The same applies to classification, value, quantity, rate of duty, origin, and essentially anything Customs enforces. So, if an importer does a Supplemental Information Letter to change the classification on an entry, the Import Specialist might request a QRA of past entries of the same merchandise. Another focus area is intellectual property. If an Inspector seizes some merchandise bearing a trademark and the importer cannot show a legal right to import it, the auditors can be asked to look for past offending entries.

This sounds remarkably like the way things used to work except that the agents are out of the loop. Rather than have the front line Inspector call a Special Agent (who used to work for the same agency), the Inspector calls the auditor directly.

One has to wonder whether this is this a result of having the Agents removed from CBP? Maybe it is a bit of turf squabbling between CBP and ICE. Perhaps CBP is just trying to fill a gap left by ICE Agents busy elsewhere. Or CBP may be building up its own emphasis on commercial law enforcement.

A lot remains to be seen about how QRA's will work. A few things are clear:
  • ISA members are not exempt. Sorry, there goes another benefit of ISA.
  • If you are notified that you are going to be subject to a QRA, it is likely that Customs suspects a violation has taken place.
  • That means you need to get a disclosure in pronto--before you have notice of an investigation. Unless the notice is worded quite specifically, notice of an audit does not count as notice of an investigation.
  • Many QRA's will relate to violations for which prior disclosure does not provide any benefit anyway.

There was a period, not too long ago, when importers were viewed essentially as criminal suspects who needed to prove to Agents that their imports were being handled properly. Under the first President Bush and in the Clinton years, the philosophy at Customs shifted to enforcing the law while facilitating legitimate trade through the application of technical risk management techniques. In trade circles, this was known as the era of a "warm and friendly Customs Service." After 9/11, the focus rightly shifted to national security through cargo security while leaving commercial enforcement, in part, to self reporting through, prior disclosures, reconciliation, ISA, and other audit related programs.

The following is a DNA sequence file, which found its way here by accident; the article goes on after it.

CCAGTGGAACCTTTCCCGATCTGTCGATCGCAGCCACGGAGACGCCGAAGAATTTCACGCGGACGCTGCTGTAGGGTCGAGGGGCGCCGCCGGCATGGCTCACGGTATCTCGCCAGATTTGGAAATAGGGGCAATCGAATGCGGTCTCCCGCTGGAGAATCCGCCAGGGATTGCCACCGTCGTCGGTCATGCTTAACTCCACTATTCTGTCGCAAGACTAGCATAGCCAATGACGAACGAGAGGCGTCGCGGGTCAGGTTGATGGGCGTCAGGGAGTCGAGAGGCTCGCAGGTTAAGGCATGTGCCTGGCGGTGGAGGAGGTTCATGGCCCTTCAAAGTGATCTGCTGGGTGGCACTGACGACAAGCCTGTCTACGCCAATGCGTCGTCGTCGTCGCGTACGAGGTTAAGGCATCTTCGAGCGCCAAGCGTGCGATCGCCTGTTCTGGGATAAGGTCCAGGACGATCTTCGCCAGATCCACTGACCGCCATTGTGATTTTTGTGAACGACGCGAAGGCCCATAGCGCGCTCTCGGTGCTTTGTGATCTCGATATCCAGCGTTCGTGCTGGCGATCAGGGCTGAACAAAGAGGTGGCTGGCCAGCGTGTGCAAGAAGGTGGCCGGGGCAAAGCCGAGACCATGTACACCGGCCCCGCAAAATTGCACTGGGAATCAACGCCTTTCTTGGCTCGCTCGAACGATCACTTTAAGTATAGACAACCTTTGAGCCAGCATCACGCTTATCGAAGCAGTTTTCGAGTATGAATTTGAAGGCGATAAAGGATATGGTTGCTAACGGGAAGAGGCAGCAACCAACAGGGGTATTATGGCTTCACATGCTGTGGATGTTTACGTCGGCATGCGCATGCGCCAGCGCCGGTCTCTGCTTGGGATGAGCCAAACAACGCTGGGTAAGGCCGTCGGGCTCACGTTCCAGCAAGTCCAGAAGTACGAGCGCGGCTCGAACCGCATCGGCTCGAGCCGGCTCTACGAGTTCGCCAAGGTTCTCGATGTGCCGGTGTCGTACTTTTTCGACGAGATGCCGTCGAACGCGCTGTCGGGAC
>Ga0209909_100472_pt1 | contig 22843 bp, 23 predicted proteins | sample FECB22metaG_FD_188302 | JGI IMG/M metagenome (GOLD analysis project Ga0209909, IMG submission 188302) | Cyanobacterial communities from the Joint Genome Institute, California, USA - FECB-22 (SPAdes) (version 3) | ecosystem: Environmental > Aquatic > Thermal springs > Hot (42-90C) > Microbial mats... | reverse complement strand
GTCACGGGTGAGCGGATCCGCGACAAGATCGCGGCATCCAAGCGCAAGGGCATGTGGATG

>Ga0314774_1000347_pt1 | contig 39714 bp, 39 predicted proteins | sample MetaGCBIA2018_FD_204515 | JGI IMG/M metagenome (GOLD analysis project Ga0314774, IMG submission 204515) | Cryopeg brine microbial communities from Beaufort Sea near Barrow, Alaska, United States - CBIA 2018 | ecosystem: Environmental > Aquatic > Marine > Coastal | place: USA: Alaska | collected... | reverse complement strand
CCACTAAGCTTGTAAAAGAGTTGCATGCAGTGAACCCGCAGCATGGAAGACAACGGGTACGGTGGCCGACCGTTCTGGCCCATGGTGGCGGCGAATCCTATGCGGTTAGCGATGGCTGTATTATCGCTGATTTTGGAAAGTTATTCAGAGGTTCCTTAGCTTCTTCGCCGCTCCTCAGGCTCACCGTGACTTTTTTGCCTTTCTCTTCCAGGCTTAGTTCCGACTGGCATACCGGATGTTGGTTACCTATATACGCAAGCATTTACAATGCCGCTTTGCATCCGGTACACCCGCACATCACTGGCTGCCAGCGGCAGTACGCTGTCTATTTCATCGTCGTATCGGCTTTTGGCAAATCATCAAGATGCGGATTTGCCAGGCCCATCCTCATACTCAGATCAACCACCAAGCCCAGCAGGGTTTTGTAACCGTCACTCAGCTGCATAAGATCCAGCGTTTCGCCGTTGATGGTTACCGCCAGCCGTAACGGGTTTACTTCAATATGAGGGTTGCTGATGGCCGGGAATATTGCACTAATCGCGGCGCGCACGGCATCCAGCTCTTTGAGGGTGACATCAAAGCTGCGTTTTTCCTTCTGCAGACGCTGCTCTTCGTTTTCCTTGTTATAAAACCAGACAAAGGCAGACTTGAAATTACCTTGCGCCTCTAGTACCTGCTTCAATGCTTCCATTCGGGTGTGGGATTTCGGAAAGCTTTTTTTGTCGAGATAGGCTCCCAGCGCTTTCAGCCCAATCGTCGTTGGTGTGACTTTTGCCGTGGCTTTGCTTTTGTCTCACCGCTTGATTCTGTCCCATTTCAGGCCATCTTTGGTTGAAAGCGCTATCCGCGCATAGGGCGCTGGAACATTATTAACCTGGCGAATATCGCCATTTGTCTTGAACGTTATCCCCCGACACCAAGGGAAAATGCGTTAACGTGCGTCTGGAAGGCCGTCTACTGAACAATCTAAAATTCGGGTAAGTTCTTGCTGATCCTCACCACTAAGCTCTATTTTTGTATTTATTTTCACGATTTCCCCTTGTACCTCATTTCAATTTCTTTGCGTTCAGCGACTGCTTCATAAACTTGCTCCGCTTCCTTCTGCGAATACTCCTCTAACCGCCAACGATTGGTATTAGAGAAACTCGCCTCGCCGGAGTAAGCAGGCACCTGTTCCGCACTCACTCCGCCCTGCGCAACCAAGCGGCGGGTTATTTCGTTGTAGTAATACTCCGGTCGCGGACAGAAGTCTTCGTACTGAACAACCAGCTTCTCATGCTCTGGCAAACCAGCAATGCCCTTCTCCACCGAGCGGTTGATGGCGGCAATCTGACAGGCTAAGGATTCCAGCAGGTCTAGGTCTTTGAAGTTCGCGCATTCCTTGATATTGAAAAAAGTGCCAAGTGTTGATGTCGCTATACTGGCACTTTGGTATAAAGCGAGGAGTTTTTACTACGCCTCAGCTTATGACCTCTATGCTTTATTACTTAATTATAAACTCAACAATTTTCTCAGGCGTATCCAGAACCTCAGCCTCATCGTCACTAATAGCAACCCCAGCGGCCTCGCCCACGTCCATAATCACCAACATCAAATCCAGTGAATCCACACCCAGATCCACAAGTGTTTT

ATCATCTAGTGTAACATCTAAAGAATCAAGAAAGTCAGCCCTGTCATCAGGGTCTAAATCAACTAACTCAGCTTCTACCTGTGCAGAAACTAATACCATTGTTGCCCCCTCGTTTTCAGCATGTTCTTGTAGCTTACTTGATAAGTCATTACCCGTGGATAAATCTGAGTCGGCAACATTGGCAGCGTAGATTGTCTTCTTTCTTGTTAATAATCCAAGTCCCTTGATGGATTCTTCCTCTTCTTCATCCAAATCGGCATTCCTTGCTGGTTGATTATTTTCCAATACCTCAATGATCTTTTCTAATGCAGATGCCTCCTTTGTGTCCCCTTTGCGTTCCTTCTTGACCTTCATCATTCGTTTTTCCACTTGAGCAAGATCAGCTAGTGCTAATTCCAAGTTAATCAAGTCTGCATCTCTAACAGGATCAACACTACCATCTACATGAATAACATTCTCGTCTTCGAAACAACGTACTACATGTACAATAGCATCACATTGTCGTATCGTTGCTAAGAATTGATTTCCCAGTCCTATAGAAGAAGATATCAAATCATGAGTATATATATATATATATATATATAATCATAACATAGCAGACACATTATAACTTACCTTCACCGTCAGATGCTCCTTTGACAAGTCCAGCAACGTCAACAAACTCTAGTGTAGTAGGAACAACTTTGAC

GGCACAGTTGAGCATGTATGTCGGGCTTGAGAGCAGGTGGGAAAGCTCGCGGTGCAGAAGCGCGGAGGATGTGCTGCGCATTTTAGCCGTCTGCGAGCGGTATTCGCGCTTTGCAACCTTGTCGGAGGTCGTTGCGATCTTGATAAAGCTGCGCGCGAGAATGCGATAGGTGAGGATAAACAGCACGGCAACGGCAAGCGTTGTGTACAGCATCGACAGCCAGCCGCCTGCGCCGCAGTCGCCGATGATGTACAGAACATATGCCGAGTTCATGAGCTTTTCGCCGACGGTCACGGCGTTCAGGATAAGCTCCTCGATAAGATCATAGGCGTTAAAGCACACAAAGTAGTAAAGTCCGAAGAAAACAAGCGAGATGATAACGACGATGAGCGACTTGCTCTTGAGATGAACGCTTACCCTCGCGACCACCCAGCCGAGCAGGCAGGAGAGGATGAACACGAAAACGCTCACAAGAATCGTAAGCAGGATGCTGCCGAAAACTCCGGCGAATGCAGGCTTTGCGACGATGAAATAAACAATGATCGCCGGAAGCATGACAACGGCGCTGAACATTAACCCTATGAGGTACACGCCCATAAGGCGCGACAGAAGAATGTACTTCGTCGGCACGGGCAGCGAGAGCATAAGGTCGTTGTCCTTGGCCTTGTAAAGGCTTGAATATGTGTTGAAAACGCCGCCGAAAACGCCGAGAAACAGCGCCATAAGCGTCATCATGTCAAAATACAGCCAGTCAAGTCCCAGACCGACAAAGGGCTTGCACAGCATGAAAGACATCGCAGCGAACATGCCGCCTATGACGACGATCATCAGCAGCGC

Take a deep breath people. The pendulum may have reached its apogee.

Wednesday, October 18, 2006

Animal Stories

If you grew up in Chicago and know what a "Boogie Check" is, click here to instantly feel old. You are the same people who see Bob Sirott on the 10:00 news and say, "How did that top-40 radio goof get on TV?" And, if you are anything like me, you have listened to Steve Dahl for more than 25 years; although now I tend to hear only the part from 6:55 to 7:00 when I get off the train and into my car.

So, for today's barely-on-topic post I have this animal story of a canine Amber Alert. I am not making fun of this story. CBP dogs are important tools in the fight against terrorism and smuggling--both drugs and people. I once had a client who was stopped while trying to leave the country without declaring that he was in possession of more than $10,000 in cash. CBP, it would seem, has cash sniffing dogs.

While I am not poking fun at the missing dog, it is interesting (at least to me) that this seems to be the number one CBP story of the moment. I suspect that goes to show something about the media's love of animal stories.

A CBP narcotics detection dog named Eddie is missing near the Canadian border with Montana. Apparently, Eddie's handler tripped and let go of the leash. Eddie ran a bit, startled some wildlife and took off in pursuit. If you live out that way, be on the look out for a 3-year old black and tan German Sheppard weighing 70 pounds. He has a number tattooed in his right ear.

I hope he'll be OK, Little Tommy.

Friday, October 13, 2006

Zero Sum Games?

No good Friday questions this week. Most of the searches were pretty basic ones like "customs law."

So, I'll just pass on this good article on steel dumping from the Chicago Tribune.

The gist of the article is that the U.S. steel industry and the U.S. auto industry (including foreign-owned producers in the U.S.) are at odds over whether a dumping order on corrosion-resistant flat-rolled steel. The U.S. steel companies, which are now relatively profitable, have been protected by antidumping duties on goods from six countries since 1993. This, of course, helped the U.S. companies compete with imports by offsetting the allegedly unfair low price of imported steel.

The thing to keep in mind is that for every producer of steel desiring protection from injury caused by low-priced imports, there are multiple consumers of that steel who feel they are paying unfairly high prices. And who are among the biggest steel consumers? Car companies. Not to mention appliance manufacturers and the folks who make basic steel products like auto parts, gears, etc.